When considering a partnership, there is an Eeyore-like tendency in local government to look at the negatives.
Many councils have barely started to explore the partnership options open to them. They are scared away by high-profile problems experienced by the Criminal Records Bureau and London Underground public/private partnership, fear of commitment or simply by time and resource constraints.
The first step is to get the right type of partnership to suit your needs. The network finds that many partnerships falter because the council has not done its homework in the first place. Although a wide variety of partnership vehicles exist - joint ventures, non-profit distributing organisations, partnering contracts - many are making semi-informed decisions that don't ultimately suit them.
Partnerships with other councils - totally under-explored, says the report - and public bodies such as health and the voluntary sector can provide real benefit.
But a frequent whinge of the private sector is the lack of procurement expertise in the public sector. Efficiency review head Sir Peter Gershon said in 2003: 'For partnerships to succeed, we need sufficient capacity on both sides of the table. This applies to negotiation, the set-up of partnership and the operation and management once it is up and running.'
The good news is that private sector firms have reported they are dealing with increasingly intelligent council clients who know what they want and how the partnership can help them achieve their objectives.
David Sheridan, managing director of the Kier Sheffield LLP, a partnership between construction firm Kier and Sheffield City Council to deliver building repairs, says: 'It was clear from the start that Sheffield knew what it wanted and that it was determined to get it. Its management of the procurement was strong and it laid out its objectives very clearly.'
Clarity of purpose is a principle strongly held by David McElhinney, chief executive at Liverpool Direct Ltd, one of the most radical partnerships in the country.
The four-year-old joint venture between BT and Liverpool City Council delivers the council's customer contact centre, HR and payroll functions. From the first day, the company was answering 30% more calls than the old switchboard, and about 50,000 calls are received every week. The partnership, worth£300m over 10 years, had a clear vision from the start.
'The city was very clear what it wanted from the outset,' says Mr McElhinney. 'Councils can be seduced by the idea of a partnership without putting much thought into what they want to achieve in the long term.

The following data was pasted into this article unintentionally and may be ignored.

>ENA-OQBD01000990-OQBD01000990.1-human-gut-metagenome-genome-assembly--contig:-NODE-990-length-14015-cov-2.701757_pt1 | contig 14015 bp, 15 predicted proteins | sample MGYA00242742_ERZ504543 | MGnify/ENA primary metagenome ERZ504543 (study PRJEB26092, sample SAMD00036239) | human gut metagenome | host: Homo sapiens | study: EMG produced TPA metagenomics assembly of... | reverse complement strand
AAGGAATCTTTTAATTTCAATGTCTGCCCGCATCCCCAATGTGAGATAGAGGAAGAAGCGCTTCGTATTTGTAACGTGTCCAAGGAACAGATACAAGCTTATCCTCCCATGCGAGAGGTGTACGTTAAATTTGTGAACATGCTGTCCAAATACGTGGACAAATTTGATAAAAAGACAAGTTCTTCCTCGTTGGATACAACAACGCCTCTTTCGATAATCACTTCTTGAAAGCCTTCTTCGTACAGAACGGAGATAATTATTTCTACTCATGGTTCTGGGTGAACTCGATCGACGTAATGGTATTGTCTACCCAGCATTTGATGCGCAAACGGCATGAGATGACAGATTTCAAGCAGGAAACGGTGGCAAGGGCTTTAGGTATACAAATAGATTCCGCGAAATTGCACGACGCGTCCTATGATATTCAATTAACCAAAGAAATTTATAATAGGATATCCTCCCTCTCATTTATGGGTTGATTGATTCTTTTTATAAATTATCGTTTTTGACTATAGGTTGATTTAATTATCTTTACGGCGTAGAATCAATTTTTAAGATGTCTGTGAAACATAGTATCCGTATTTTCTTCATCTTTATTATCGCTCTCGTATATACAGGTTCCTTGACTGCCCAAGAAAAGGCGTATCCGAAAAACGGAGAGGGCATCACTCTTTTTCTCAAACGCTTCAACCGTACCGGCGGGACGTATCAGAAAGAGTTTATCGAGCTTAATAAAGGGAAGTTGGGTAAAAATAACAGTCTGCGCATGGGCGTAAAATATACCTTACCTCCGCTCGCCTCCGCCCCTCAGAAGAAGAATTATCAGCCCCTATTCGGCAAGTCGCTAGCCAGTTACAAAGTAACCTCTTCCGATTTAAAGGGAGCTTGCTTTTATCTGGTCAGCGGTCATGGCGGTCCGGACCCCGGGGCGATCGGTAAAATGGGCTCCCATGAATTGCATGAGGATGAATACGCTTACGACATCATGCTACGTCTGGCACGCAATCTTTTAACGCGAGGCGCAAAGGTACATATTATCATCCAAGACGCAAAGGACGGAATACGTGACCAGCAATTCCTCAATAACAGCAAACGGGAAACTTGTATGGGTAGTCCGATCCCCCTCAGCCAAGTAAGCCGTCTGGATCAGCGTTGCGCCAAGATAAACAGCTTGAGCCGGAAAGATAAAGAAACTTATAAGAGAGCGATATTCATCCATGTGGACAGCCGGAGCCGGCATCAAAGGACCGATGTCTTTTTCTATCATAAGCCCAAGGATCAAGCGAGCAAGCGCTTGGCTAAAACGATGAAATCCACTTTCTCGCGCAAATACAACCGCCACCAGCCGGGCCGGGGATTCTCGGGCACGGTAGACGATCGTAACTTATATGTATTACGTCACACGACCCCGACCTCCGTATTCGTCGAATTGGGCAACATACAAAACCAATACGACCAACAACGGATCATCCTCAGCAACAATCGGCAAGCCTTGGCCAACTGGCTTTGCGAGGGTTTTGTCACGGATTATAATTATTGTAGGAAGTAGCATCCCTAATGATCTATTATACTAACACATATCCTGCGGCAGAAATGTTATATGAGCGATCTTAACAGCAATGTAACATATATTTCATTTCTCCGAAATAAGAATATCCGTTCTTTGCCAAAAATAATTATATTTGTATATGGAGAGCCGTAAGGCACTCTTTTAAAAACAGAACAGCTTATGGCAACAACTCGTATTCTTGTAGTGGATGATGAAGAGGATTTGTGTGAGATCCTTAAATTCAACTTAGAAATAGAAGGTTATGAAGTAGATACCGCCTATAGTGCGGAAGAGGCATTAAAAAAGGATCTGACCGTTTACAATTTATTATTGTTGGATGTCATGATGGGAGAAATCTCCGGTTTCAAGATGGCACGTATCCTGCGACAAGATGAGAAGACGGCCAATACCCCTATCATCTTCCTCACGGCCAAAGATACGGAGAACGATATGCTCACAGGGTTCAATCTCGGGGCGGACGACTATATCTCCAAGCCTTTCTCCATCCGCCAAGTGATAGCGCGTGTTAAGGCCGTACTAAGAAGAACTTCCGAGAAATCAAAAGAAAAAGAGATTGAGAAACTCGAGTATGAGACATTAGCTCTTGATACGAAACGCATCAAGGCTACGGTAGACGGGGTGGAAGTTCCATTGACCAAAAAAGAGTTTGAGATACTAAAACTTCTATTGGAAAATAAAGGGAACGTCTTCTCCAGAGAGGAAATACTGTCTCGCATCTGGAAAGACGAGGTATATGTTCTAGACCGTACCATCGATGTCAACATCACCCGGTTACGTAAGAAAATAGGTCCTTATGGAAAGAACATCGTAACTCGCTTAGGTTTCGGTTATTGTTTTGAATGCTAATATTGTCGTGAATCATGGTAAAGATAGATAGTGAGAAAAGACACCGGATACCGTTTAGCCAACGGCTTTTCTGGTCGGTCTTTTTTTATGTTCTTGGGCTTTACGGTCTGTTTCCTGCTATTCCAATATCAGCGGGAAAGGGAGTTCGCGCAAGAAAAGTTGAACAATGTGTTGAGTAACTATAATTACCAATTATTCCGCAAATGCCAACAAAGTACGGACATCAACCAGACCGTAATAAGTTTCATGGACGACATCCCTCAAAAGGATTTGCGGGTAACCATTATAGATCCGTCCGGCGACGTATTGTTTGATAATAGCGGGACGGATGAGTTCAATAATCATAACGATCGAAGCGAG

'Each partner has a stake in the outcome. The city council owns 20% of Liverpool Direct and any profit is shared on a case-by-case basis, rather than an 80-20 split, so there is an economic advantage to both parties.'
Another golden rule is to choose your partner wisely. 'It wasn't purely on cost - the city was careful that we shared the same values,' says Mr McElhinney. 'We have a local government ethos, even though we wanted to benefit from the best of the private sector. BT was a good fit for Liverpool. Once you have the right partner, you have to work hard in the first one to two years to build a culture so you can cope when things get tough.'
Mr McElhinney says at this point you should have the confidence to go the whole hog. He dismisses many local government partnerships as 'little more than outsourcing'. At Liverpool Direct, every employee is seconded from either BT or the council. The chief executive is seconded from the council, the only BT subsidiary to be managed by a non-BT employee.
'What's great is that the partnership is not just two organisations, but the employees are part of it,' he says. 'There was a certain amount of bumping together in the first 12 to 18 months but now if you walked into Liverpool Direct you wouldn't be able to identify who has been seconded from BT and who from the council. We played down the branding internally so that on day one it wasn't new business, new uniform. We didn't want to create a third entity.'
There will be bad times, says Mr McElhinney, but the trick is to be prepared. 'Every partnership works when things are going well,' he says. 'The test is when they aren't.'
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